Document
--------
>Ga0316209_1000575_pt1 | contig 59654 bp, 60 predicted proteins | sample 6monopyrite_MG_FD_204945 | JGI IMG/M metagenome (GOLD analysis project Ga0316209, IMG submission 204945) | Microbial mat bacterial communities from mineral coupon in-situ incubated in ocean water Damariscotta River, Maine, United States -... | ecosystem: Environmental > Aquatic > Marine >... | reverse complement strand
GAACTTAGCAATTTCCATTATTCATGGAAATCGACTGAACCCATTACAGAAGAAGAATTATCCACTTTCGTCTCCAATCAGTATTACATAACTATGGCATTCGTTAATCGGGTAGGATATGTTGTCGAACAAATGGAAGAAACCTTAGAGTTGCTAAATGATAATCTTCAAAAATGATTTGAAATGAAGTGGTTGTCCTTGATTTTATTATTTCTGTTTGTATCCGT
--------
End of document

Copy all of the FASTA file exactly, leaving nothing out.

>Ga0316209_1000575_pt1 | contig 59654 bp, 60 predicted proteins | sample 6monopyrite_MG_FD_204945 | JGI IMG/M metagenome (GOLD analysis project Ga0316209, IMG submission 204945) | Microbial mat bacterial communities from mineral coupon in-situ incubated in ocean water Damariscotta River, Maine, United States -... | ecosystem: Environmental > Aquatic > Marine >... | reverse complement strand
GAACTTAGCAATTTCCATTATTCATGGAAATCGACTGAACCCATTACAGAAGAAGAATTATCCACTTTCGTCTCCAATCAGTATTACATAACTATGGCATTCGTTAATCGGGTAGGATATGTTGTCGAACAAATGGAAGAAACCTTAGAGTTGCTAAATGATAATCTTCAAAAATGATTTGAAATGAAGTGGTTGTCCTTGATTTTATTATTTCTGTTTGTATCCGT